My research spans a range of topics in gravitational physics
and theoretical astrophysics. The ultimate goal of my work
is to understand strong field gravitation and solve
long-standing astrophysical puzzles such as the nature of
the progenitors of short gamma-ray bursts, the origin of
X-shaped radio galaxies, the nature of the equation of state
at and above the nuclear saturation densities, and the way
through which planets may form around isolated pulsars, to
name a few. I am interested in studying compact objects as
multimessenger sources, i.e., as sources of gravitational
wave, electromagnetic and neutrino signals. For this reason,
compact object binaries, such as black hole-black
hole (BHBH), neutron star-neutron star (NSNS), black
hole-neutron star (BHNS) , and white dwarf-neutron star
(WDNS) systems are a major theme of my research.

The era of gravitational wave
astronomy and astrophysics has arrived! On Thursday,
February 11, 2016, the LIGO-VIRGO Scientific
collaboration announced
to the world the first direct detection of a gravitational
wave signal! The detection took place on September 14,
2015 at 09:50:45 UTC! What is more, the signal is very
well matched by the inspiral and merger of two black holes
with masses 36 and 29 times the mass of our Sun! This
detection not only provides proof that binary black holes
exist, but that compact (black) objects exist that can pack
more than \(25M_\odot\) in a tiny volume! These are the
heaviest stellar mass black holes ever observed. After the
news were released, I launched a simulation of non-spinning
BHs to simulate this system by solving the full non-linear
Einstein equations in vacuum. A visualization of the
(apparent) horizons of the two black holes and the cross
polarization of the gravitational waves from this source can
be view below

This detection is only the beginning. More gravitational
waves (GWs) from these (and possibly unknown) sources will
soon be detected by excuisite devices. These include the
ground-based detectors, such as
advanced LIGO,
VIRGO
and the
near-future KAGRA,
all targeting stellar mass compact binaries, Pulsar Timing
Arrays such as
NANOGrav, and the
IPTA, targeting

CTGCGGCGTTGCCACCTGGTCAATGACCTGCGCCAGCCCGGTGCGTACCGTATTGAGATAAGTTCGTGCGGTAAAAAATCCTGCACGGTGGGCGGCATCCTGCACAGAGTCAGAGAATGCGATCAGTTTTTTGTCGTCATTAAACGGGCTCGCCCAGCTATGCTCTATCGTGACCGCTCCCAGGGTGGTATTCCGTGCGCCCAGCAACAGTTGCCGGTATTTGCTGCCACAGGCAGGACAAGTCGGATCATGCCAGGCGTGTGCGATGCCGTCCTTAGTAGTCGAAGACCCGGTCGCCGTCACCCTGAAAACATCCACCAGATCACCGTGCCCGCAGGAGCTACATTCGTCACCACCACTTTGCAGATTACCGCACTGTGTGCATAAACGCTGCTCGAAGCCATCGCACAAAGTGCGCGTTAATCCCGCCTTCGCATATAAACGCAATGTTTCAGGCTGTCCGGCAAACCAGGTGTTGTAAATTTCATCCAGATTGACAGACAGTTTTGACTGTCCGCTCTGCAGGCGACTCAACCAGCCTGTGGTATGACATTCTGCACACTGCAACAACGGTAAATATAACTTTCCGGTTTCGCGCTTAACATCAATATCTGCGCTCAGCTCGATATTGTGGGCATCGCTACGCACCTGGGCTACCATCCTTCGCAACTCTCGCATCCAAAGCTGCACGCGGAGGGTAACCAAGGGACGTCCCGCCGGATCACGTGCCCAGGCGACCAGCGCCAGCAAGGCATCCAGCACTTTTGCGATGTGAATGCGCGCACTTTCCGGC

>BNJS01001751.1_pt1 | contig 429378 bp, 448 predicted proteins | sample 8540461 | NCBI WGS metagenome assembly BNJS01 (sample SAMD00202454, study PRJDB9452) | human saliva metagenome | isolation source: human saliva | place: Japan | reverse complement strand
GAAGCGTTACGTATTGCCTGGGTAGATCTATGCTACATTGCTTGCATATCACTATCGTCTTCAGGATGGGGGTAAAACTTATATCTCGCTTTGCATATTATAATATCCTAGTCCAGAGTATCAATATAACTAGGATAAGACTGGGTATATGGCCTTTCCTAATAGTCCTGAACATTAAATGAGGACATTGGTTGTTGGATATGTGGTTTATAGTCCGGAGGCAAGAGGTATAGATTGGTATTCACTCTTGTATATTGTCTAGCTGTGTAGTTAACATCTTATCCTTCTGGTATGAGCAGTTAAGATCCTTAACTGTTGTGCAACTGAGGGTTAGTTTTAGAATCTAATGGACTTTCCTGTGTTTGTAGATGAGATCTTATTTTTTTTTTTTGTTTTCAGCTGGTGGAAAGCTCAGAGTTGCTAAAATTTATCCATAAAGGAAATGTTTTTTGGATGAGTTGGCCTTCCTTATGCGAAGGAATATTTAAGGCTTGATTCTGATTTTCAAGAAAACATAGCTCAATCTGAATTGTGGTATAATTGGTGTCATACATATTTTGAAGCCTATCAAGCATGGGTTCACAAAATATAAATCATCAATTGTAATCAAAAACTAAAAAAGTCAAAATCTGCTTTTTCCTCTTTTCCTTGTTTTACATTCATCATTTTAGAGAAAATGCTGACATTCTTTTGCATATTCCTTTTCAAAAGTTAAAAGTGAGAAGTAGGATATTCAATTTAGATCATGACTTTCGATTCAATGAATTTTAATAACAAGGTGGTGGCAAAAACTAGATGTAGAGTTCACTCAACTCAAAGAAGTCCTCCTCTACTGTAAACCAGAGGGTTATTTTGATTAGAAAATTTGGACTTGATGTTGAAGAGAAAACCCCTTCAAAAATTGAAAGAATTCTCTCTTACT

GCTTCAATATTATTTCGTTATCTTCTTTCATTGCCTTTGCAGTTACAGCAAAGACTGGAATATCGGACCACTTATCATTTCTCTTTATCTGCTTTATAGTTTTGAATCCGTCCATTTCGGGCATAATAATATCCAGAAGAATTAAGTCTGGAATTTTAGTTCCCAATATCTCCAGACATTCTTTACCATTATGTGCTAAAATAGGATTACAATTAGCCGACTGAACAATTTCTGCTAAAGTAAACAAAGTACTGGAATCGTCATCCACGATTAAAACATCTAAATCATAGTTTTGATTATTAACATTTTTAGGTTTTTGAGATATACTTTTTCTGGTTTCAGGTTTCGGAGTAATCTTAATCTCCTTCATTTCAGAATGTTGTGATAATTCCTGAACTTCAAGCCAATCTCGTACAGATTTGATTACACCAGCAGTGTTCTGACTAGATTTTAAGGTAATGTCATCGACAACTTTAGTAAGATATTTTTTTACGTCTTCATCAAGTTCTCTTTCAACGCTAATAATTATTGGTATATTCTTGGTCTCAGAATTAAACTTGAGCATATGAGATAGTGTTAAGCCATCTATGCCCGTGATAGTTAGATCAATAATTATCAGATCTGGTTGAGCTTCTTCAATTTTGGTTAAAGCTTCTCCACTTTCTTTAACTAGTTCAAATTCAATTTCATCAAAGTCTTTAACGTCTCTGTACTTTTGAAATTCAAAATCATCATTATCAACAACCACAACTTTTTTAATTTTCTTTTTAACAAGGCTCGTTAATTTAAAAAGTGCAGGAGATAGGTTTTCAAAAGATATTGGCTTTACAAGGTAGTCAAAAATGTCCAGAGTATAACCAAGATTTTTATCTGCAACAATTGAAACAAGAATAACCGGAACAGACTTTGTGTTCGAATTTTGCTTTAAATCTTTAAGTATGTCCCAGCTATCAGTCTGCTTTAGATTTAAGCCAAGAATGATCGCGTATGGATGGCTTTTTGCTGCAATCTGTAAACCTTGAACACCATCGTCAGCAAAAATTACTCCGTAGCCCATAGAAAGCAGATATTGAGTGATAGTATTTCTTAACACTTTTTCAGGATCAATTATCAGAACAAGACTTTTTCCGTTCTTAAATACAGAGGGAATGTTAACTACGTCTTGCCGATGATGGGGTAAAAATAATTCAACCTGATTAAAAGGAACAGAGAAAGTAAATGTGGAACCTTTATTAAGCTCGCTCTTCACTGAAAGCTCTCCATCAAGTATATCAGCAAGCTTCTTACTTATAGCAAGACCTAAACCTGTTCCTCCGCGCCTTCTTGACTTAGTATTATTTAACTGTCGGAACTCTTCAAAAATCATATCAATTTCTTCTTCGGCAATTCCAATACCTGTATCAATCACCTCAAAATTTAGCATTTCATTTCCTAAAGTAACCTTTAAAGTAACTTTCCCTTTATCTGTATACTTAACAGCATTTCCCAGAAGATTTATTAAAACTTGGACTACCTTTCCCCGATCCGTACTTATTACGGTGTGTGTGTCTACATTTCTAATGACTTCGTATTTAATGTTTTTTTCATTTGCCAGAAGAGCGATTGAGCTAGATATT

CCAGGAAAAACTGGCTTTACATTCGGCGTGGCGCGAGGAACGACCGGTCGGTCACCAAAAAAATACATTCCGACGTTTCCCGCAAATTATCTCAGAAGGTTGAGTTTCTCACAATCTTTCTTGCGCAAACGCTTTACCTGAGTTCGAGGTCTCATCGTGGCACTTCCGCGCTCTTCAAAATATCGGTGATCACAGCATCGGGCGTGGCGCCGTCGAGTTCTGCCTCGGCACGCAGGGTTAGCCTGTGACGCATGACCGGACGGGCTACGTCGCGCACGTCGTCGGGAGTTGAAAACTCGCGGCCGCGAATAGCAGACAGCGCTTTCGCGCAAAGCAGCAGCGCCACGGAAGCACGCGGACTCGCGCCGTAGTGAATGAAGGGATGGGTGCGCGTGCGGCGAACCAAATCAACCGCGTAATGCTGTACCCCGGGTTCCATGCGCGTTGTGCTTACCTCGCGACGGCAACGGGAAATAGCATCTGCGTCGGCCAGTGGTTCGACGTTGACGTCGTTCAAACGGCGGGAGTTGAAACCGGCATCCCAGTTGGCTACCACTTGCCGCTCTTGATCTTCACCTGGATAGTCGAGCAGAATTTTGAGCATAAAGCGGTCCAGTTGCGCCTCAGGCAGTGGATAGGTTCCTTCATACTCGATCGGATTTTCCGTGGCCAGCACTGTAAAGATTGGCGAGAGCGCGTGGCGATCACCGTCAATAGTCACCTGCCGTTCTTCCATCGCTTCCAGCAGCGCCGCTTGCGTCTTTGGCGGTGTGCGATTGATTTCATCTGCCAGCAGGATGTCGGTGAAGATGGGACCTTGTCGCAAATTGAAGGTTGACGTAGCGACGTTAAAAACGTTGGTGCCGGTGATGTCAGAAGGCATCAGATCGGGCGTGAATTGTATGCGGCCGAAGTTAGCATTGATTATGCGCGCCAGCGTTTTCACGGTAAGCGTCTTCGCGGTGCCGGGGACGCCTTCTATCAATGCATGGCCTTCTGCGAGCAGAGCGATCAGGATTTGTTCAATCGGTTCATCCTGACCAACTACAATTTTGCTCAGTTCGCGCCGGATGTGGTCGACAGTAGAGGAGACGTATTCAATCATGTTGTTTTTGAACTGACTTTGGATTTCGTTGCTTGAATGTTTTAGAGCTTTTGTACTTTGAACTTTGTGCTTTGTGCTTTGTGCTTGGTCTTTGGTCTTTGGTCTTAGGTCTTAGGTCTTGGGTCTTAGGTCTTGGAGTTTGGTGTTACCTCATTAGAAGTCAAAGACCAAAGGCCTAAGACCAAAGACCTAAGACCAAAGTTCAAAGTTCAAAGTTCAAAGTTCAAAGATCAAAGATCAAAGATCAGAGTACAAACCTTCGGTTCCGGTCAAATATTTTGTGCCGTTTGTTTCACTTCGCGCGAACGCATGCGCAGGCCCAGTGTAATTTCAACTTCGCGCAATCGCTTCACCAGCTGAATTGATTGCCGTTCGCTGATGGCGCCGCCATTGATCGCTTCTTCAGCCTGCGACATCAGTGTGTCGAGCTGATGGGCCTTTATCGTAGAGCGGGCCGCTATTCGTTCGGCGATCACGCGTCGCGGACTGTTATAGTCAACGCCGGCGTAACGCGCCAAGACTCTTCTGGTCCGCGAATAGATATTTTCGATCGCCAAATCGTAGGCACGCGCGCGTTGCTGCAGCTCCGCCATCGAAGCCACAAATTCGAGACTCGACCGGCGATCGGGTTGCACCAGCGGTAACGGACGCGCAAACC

supermassive black hole binaries, and by future space based
detectors such
as eLISA,
targeting massive black hole binaries and galactic compact
binaries (see Fig. 1 for a more complete
list of gravitational wave sources and detectors). Moreover,
transient electromagnetic signatures arising from such
sources will be detectable by current and future telescopes
such as
Fermi,
PanSTARRS,
JWST, and
LSST. These observations
in conjunction with careful theoretical modeling will
provide unprecedented insights into the workings of the
fabric of spacetime.

Astrophysical general relativity

A common thread uniting the astrophysical problems I am
interested in is the crucial role of relativistic
gravitation and I have particular expertise in dynamical
spacetime scenarios. For example, compact objects in
binaries or isolation are a class of astrophysical systems
for which relativistic gravitation is of paramount
importance.

Mergers of NSNS and BHNS binaries are promising
sources of gravitational waves. GWs from such binaries
can potentially constrain the unknown equation of the state
of the above the nuclear saturation density.

In a recent work of mine I discovered that a one-arm (m=1)
instability can develop in the hypermassive neutron star
that forms following a dynamical capture binary neutron star
merger. The following movie demonstrates the last stages of
the merger and the development of the one-arm instability.

Due to this instability strong GWs are emitted, and if the
remnant is long-lived and the instability persists, such GWs
could be detectable by aLIGO at 10Mpc and by the future
Einstein Telescope at 100Mpc. These GWs could potentially be
powerful discriminators of the equation of state of the
matter at super-nuclear densities. You can read more about
this work in my
article arXiv:1510.03432.

NSNS and BHNS binaries as true multimessenger systems, not
only emit GWs, but can also power a host of electromagnetic
signatures both prior to and following merger that will
accompany the GWs. These binaries may ultimately also solve
long standing astrophysical puzzles such as the nature of
the progenitors of short gamma-ray bursts (sGRB), and the
origin of r-process elements in the Universe. I am
interested in solving these puzzles and have spent
considerable effort trying to prove from a theoretical point
of view that BHNS and NSNS are viable progenitors of sGRB